If you’re like me, you want everyone to think you’re smart. You don’t want to take the time and trouble to really learn things, though; that’s way too much work.
Smart people are always tossing around profound quotes from other smart people who are dead. Recognizing these quotes shows you are “culturally literate” and that means smart.
“Wait a minute,” you say “that sounds like work.”
Easy there, hombre. I got this.
The fact is, the vast majority of quotable quotes come from just two sources: Shakespeare or the Bible. Key words to look for are “thou”, “forsooth” and adding “eth” to normal words.
Let’s see how this would work in a real life situation:
You’re at a party ranting about how you almost had to bite your tongue in half at the last family gathering, to keep from exploding when your witch of a mother-in-law criticized how you’re raising the kids…again.
Your conversational partner replies, “A soft answer turneth away wrath: but grievous words stir up anger.”
Thinking quickly, you pick up on the clue – he said “turneth” instead of “turn”.
You establish your smart-person bona fides by squinting your eyes and pursing your lips to look thoughtful. Then, nod your head slowly and say “Ah, Shakespeare”.
It doesn’t matter which you choose, Shakespeare or the Bible, because even people who memorize this stuff can’t keep them straight. The only time this won’t work is in the unlikely event you are confronted by a Biblical scholar or an English professor. Then it’s time to roll out your backup plan:
“That’s not from Shakespeare!” your listener states with a gleeful, “gotcha” expression.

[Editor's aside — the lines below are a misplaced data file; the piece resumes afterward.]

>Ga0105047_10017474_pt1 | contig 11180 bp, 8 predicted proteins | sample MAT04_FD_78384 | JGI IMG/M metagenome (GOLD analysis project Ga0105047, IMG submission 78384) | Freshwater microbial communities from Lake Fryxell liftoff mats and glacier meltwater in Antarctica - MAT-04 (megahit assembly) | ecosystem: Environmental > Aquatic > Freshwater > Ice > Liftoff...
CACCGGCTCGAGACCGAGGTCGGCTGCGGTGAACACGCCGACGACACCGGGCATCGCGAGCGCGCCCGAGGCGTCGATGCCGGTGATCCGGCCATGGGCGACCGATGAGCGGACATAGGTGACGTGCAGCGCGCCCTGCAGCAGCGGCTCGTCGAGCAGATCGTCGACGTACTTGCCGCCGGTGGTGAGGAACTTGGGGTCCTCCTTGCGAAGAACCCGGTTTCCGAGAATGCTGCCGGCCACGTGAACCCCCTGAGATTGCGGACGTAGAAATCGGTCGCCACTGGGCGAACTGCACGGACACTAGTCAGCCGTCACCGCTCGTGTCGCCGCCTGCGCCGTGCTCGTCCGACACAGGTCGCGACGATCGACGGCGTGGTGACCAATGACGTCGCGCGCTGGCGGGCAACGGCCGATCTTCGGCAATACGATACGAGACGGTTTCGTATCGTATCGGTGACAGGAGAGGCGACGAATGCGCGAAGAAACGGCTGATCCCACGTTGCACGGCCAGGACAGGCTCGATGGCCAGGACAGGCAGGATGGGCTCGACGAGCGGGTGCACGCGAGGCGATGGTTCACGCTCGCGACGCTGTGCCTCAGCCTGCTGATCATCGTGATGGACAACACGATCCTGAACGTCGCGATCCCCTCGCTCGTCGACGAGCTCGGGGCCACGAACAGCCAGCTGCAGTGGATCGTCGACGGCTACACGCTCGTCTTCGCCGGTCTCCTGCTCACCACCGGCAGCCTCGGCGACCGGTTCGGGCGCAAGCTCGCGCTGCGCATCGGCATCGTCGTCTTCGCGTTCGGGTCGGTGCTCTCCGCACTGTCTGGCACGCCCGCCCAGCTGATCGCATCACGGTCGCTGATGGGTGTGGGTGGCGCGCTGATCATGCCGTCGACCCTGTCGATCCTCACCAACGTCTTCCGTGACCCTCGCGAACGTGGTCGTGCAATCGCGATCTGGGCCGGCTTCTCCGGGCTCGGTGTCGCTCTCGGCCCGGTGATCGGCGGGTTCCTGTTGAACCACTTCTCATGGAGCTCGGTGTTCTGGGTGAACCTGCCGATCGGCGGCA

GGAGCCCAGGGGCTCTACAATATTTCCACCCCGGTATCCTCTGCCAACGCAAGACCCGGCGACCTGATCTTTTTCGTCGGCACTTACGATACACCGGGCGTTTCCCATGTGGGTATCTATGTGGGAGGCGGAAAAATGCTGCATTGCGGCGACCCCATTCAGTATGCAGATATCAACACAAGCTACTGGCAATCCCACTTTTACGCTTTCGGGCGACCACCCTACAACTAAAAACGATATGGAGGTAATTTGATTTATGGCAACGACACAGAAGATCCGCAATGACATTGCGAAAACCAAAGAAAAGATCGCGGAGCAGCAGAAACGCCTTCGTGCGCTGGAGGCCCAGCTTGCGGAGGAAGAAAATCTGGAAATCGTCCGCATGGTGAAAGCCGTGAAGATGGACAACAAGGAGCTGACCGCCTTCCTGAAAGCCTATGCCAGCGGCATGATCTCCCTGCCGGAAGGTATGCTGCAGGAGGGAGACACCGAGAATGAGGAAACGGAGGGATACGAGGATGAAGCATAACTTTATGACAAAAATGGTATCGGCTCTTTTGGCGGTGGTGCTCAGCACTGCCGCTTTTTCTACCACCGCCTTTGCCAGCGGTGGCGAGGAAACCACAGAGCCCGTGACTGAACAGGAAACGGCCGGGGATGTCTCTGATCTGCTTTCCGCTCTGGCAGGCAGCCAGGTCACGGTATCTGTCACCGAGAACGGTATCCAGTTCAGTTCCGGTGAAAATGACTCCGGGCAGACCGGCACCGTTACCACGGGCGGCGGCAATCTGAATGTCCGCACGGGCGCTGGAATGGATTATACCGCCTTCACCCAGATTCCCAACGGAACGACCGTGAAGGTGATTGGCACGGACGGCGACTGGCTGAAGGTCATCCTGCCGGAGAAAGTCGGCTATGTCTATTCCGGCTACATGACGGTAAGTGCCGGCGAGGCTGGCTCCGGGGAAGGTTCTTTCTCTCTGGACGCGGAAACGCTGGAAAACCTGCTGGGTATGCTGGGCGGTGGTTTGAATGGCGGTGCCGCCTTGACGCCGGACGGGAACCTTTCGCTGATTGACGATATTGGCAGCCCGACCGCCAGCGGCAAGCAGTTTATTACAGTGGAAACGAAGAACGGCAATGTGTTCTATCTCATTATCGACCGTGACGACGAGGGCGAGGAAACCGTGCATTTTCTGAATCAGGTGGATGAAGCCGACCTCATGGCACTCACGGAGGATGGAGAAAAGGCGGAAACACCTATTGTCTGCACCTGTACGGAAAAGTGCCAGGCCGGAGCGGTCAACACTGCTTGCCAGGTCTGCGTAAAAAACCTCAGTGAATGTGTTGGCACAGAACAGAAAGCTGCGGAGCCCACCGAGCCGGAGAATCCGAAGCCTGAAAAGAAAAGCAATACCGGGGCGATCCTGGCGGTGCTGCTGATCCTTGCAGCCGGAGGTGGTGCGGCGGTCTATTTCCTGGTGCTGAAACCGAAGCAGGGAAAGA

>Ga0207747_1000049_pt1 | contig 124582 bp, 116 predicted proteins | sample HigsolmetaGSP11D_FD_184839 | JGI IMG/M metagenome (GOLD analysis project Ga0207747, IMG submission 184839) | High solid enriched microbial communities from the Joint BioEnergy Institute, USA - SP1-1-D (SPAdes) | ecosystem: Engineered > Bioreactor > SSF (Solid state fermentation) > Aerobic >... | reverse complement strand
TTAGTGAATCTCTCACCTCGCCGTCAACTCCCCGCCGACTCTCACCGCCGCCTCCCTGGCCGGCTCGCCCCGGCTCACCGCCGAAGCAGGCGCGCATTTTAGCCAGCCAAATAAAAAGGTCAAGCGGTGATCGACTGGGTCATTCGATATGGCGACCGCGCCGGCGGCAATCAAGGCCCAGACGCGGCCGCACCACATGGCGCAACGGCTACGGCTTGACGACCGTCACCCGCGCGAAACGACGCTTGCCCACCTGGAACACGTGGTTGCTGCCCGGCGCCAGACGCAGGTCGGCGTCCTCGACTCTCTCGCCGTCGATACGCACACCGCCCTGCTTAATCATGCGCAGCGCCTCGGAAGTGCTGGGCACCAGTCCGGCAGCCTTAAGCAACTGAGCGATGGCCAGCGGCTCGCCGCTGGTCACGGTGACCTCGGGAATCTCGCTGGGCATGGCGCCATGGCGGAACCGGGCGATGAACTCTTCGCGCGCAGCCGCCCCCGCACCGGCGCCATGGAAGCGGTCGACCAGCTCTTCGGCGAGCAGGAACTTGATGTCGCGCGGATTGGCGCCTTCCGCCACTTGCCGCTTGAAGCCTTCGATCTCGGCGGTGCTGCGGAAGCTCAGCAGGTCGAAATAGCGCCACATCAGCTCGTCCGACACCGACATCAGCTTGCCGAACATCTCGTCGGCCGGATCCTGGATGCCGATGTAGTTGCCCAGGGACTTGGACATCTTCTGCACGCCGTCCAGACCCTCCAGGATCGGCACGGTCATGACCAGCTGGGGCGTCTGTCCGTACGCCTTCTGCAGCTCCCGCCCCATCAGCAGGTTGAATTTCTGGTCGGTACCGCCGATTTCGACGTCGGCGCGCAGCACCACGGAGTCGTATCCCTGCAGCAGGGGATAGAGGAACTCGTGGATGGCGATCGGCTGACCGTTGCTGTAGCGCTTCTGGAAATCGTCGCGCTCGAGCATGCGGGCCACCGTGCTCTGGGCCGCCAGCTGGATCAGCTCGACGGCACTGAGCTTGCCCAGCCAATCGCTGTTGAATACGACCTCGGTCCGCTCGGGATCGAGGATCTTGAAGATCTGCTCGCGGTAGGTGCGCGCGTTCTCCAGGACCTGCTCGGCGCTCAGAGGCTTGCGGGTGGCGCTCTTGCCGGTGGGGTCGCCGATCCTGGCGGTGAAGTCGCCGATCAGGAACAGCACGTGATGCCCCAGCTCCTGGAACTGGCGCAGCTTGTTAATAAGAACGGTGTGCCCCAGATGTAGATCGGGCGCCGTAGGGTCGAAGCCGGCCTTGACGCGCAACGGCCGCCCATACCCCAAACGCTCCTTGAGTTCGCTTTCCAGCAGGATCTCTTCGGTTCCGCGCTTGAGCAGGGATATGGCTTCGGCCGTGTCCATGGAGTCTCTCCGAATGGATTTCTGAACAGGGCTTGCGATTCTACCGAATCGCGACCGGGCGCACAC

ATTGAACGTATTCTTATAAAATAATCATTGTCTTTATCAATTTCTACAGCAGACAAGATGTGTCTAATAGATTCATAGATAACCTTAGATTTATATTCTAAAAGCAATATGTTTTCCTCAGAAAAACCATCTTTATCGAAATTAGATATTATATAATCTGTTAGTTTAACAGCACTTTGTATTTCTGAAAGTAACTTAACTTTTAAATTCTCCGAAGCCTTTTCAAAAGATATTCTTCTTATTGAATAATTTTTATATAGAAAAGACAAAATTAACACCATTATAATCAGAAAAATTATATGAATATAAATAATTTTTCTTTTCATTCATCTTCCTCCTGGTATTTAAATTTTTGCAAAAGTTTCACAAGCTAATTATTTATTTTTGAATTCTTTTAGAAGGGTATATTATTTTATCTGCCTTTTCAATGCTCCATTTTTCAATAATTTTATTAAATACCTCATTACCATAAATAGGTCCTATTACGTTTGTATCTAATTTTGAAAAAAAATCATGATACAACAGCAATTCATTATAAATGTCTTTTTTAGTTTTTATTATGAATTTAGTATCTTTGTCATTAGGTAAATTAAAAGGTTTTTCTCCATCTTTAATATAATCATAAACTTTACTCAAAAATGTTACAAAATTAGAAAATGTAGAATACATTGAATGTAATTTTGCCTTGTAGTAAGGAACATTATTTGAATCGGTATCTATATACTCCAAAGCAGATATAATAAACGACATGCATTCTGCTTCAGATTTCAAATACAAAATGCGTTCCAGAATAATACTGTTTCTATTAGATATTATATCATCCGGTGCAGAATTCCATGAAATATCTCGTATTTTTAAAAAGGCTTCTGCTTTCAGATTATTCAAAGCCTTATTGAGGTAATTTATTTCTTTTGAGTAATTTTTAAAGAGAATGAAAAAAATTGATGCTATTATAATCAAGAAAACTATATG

You shake your head ruefully, smile wryly and say, “I meant the Bible, of course. I was up way too late last night reading Euripides in the original Greek, and you KNOW how THAT messes with your brain!”
Not wanting to admit he doesn’t read ancient Greek, Mr. Know-It-All will laugh sympathetically and readily agree. He has been neatly out-pretensioned.
Besides the two major sources of quotes, you need to be on the lookout for those who consider song lyrics to be high-art. If the quote doesn’t have any of the key words, if it rhymes, or if it is bad poetry that does NOT rhyme, you may be dealing with a song-quoter. In the past you would be safe with an “Ah, Dylan” response. Now that only works with quoters aged 60-75 who have long, gray hair and Birkenstocks (male or female).
Nowadays many people (who should know better) try to appear culturally literate and relevant by quoting rappers. Key words to look for are “f**k”, “n**ga” and “b**ch ho”.
All you need to know is that most rappers have some variation of 3 nicknames:
Big: Big-O, The Notorious B.I.G., Big Sexy
Lil: Lil’ Kim, Lil Wayne, Lil’ Scrappy
Ice: Ice-T, Ice Cube, Vanilla Ice, Iced Tazo Chai Soy Frappuccino Grande
If the quote includes profanity, assume it’s rap. Show how hip you are by nodding thoughtfully and say, “Yeah, Lil’ Biggie Ice Pac laid down some heavy, f**king shiz in the hizzle.” Then cross your arms over your chest defiantly and finish up with “…Word.”
Follow these simple tricks and soon everyone will think you’re much smarter than you really are. In other words, they’ll make much ado about nothing.